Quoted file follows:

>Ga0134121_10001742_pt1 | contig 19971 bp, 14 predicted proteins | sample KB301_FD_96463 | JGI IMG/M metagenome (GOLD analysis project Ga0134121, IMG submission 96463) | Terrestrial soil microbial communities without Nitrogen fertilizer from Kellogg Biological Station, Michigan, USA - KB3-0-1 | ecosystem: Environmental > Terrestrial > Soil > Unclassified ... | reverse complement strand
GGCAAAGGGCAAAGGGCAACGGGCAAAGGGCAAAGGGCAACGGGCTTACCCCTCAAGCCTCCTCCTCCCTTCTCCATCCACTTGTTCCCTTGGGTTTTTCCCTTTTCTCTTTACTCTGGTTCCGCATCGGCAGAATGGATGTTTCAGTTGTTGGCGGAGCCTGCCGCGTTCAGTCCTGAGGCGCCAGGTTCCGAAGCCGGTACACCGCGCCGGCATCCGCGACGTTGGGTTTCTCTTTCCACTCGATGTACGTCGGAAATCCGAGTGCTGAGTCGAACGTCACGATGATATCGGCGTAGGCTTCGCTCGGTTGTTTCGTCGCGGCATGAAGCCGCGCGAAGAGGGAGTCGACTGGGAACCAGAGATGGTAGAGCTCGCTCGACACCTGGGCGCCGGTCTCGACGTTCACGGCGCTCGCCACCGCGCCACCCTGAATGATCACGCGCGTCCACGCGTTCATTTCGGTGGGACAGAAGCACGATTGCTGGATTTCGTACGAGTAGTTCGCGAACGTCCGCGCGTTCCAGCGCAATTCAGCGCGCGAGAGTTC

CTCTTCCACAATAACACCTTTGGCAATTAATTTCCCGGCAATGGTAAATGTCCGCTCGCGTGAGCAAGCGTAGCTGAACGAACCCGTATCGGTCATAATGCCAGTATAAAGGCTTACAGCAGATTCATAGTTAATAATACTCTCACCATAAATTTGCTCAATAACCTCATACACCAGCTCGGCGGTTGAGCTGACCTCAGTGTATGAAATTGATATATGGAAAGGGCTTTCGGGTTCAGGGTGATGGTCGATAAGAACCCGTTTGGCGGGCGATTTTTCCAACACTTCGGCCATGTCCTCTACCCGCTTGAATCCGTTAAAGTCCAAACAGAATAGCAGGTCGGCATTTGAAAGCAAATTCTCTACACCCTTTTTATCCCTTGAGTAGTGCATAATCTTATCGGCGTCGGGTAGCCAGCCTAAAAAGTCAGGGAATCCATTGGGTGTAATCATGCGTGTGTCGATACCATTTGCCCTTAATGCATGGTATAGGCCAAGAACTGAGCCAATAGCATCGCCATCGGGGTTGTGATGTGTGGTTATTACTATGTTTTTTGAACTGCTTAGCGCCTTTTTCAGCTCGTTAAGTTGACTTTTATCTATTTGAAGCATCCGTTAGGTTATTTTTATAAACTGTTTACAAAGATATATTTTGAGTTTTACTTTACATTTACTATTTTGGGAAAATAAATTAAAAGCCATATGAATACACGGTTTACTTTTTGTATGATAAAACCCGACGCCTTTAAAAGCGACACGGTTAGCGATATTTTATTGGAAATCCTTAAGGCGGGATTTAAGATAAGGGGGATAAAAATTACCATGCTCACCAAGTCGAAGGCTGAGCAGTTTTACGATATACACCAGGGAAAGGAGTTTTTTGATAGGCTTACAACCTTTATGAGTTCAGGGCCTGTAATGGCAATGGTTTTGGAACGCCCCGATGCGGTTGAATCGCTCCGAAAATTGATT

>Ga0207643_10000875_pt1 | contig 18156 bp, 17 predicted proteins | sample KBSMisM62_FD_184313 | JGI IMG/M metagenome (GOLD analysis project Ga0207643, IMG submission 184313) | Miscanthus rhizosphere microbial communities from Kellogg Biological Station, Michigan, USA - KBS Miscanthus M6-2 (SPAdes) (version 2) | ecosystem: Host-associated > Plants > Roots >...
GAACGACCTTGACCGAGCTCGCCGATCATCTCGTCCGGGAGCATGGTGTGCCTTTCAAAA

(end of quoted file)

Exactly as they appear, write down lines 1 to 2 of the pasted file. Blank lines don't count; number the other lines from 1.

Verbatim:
>Ga0134121_10001742_pt1 | contig 19971 bp, 14 predicted proteins | sample KB301_FD_96463 | JGI IMG/M metagenome (GOLD analysis project Ga0134121, IMG submission 96463) | Terrestrial soil microbial communities without Nitrogen fertilizer from Kellogg Biological Station, Michigan, USA - KB3-0-1 | ecosystem: Environmental > Terrestrial > Soil > Unclassified ... | reverse complement strand
GGCAAAGGGCAAAGGGCAACGGGCAAAGGGCAAAGGGCAACGGGCTTACCCCTCAAGCCTCCTCCTCCCTTCTCCATCCACTTGTTCCCTTGGGTTTTTCCCTTTTCTCTTTACTCTGGTTCCGCATCGGCAGAATGGATGTTTCAGTTGTTGGCGGAGCCTGCCGCGTTCAGTCCTGAGGCGCCAGGTTCCGAAGCCGGTACACCGCGCCGGCATCCGCGACGTTGGGTTTCTCTTTCCACTCGATGTACGTCGGAAATCCGAGTGCTGAGTCGAACGTCACGATGATATCGGCGTAGGCTTCGCTCGGTTGTTTCGTCGCGGCATGAAGCCGCGCGAAGAGGGAGTCGACTGGGAACCAGAGATGGTAGAGCTCGCTCGACACCTGGGCGCCGGTCTCGACGTTCACGGCGCTCGCCACCGCGCCACCCTGAATGATCACGCGCGTCCACGCGTTCATTTCGGTGGGACAGAAGCACGATTGCTGGATTTCGTACGAGTAGTTCGCGAACGTCCGCGCGTTCCAGCGCAATTCAGCGCGCGAGAGTTC